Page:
Health insurance for overseas surrogacy jouneys is essential

When undertaking overseas surrogacy journeys, it is absolutely essential to have the right health insurance, to make sure that the surrogate and the newborn baby are both protected.  The recent story about a Sydney couple, Ellice Mol and Rhys McGowan illustrates what can go wrong with surrogacy if health insurance isn’t obtained. Ellice and Rhys… Read More »Custom Single Post Header

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Health insurance for overseas surrogacy jouneys is essential

When undertaking overseas surrogacy journeys, it is absolutely essential to have the right health insurance, to make sure that the surrogate and the newborn baby are both protected.  The recent story about a Sydney couple, Ellice Mol and Rhys McGowan illustrates what can go wrong with surrogacy if health insurance isn’t obtained.
Ellice and Rhys live in Sydney and decided to undertake surrogacy in Canada.  Their son was born six weeks early, resulting in a A$120,000 debt to the Canadian hospital.  This cost is on top of whatever they spent in creating embryos in Australia (presumably to save money), shipping those embryos to Canada, engaging a surrogate and lawyer in Canada, travel etc.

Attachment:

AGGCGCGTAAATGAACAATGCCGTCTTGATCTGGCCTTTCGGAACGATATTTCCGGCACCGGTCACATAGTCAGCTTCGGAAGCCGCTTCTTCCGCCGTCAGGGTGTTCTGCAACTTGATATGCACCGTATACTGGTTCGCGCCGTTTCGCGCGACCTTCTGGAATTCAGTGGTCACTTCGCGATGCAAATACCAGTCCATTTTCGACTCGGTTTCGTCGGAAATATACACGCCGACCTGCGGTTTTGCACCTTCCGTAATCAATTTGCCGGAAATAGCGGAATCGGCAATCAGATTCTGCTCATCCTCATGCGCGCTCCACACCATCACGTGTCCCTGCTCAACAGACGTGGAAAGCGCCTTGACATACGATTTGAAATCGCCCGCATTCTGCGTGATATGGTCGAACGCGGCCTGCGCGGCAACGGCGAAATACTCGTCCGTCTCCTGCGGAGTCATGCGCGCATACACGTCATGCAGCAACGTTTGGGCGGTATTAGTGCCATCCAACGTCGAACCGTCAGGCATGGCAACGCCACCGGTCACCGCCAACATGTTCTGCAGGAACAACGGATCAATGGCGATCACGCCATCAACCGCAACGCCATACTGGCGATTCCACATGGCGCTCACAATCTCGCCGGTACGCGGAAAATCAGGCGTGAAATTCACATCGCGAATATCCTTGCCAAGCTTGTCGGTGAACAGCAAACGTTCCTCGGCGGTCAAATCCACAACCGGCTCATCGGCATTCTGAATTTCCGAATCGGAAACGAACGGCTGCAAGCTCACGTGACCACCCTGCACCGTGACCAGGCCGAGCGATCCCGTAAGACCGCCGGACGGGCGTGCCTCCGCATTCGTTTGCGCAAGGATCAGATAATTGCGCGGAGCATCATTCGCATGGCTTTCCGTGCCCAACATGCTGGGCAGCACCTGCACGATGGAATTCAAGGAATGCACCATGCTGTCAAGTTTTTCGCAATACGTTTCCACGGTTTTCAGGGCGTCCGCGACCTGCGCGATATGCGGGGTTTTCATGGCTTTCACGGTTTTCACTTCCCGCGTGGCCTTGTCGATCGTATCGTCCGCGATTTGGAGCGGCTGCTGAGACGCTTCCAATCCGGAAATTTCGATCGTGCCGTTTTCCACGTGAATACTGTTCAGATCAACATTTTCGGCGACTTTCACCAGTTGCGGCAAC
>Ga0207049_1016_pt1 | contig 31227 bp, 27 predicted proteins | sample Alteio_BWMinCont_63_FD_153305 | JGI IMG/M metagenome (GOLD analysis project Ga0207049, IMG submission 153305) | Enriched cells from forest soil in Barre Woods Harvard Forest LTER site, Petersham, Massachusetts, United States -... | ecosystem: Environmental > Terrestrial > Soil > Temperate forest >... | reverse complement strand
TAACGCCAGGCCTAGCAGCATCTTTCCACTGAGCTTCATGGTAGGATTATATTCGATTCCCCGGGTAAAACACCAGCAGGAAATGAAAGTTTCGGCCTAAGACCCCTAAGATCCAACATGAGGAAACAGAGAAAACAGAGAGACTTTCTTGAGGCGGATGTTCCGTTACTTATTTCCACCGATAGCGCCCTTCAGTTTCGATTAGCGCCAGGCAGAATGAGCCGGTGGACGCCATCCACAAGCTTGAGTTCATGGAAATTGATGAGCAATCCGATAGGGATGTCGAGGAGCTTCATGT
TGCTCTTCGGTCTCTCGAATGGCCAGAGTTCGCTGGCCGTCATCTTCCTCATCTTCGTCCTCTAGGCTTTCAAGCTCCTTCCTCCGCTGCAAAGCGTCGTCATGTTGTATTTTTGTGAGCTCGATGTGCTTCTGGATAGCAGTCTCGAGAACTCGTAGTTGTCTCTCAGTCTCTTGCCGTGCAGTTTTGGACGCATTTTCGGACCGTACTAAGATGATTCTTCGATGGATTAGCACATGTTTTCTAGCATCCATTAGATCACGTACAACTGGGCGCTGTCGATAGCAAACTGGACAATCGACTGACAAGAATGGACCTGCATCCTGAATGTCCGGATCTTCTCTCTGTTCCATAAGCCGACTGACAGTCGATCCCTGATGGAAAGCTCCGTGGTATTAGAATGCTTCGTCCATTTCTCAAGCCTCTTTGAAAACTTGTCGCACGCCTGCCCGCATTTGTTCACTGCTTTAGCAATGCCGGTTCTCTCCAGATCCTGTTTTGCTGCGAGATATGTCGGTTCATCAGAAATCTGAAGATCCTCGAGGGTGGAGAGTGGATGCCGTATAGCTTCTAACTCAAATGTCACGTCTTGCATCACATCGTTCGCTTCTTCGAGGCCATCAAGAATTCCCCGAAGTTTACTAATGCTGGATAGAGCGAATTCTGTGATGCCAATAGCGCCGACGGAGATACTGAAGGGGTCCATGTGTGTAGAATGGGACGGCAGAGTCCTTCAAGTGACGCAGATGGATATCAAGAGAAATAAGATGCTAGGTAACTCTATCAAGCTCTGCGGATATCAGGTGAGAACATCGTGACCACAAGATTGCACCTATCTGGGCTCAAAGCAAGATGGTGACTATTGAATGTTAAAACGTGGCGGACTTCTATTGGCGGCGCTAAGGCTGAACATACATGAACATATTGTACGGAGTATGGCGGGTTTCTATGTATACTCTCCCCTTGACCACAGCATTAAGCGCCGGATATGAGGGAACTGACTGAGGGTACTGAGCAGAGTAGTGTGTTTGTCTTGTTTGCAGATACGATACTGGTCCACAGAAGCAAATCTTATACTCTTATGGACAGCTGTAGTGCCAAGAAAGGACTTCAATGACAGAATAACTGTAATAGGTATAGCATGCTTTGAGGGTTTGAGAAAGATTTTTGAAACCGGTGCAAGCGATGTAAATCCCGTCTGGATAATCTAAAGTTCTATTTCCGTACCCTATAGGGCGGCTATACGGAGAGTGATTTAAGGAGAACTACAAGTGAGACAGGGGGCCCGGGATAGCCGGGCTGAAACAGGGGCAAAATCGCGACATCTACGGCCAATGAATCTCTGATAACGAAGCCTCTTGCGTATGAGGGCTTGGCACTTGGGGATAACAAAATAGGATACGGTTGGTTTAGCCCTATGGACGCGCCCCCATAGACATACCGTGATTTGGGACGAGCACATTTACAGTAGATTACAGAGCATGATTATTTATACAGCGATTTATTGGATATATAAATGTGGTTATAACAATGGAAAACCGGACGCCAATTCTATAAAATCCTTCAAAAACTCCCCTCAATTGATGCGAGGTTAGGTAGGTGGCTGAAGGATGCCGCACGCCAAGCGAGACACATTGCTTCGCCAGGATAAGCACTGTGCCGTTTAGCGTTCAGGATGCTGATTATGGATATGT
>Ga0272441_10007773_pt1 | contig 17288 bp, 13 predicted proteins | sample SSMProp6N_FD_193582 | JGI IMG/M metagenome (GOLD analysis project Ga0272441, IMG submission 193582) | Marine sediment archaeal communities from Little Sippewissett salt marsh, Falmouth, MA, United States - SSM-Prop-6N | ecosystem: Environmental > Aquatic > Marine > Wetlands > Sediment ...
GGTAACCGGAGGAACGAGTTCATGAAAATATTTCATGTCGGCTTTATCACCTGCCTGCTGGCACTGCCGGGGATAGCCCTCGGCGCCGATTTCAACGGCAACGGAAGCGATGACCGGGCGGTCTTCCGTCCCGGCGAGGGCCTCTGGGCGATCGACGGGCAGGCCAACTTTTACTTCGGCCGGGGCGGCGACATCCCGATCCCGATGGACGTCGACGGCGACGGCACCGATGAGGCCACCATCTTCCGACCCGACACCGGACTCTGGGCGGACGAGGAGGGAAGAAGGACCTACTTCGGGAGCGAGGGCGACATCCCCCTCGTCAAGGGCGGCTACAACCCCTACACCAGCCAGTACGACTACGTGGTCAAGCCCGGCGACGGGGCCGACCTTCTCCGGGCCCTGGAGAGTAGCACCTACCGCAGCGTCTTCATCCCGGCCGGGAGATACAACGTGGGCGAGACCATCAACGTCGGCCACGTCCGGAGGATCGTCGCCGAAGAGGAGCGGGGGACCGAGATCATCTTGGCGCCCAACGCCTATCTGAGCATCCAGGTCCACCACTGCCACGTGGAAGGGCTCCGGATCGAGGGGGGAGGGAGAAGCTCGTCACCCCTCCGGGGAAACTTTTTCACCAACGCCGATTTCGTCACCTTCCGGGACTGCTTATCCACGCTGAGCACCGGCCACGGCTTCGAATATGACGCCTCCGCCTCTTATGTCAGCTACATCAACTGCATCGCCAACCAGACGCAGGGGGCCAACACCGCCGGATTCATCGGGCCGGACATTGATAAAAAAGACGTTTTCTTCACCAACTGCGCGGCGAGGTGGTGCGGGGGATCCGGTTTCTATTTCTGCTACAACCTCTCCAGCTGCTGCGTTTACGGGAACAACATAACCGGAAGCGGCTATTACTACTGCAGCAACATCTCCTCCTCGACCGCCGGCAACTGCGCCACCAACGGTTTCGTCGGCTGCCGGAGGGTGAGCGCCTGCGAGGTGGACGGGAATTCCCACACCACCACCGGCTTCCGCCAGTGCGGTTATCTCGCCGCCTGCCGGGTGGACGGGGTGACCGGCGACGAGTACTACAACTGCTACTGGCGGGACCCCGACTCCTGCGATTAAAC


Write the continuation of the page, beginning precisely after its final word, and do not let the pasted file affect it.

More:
Clearly, Ellice and Rhys did not have adequate or any health insurance for their child in Canada.  Although Canada has a Medicare style system which covers the birth, it doesn’t cover anything going wrong for the care of the baby.  The cost of health insurance in Canada ranges between A$5,000 and A$15,000.  
I have seen cases where intended parents have undertaken surrogacy in Canada but not arranged health insurance, something has gone wrong and but for the grace of God they could have ended up with a bill ranging between A$100,000 and A$200,000.  Ellice and Rhys were not so lucky.
One thing is for sure.  If something goes wrong with the healthcare of the child overseas, everyone will be looking to the intended parents to pay.  The risk lies with intended parents.  It is common to see in retainer agreements of surrogacy agencies and lawyers concerning insurance to the effect of all care and no responsibility – and the risk for poor or inadequate health insurance falls upon the intended parents.  
It is essential in my view that intended parents undertaking surrogacy overseas get legal advice from lawyers at both ends – from lawyers who specialise in the field, and only go to reputable surrogacy agencies.  Health insurance needs to be checked extremely carefully and if needed a second opinion be obtained to ensure that adequate health insurance provides the cover, to avoid a mishap such as that which befell Ellice and Rhys.  
The fact that the hospital bill alone is the total of what they should have spent in undertaking their Canadian surrogacy journey says it all.  If you can’t afford adequate health insurance at the beginning of the journey, don’t undertake the journey.
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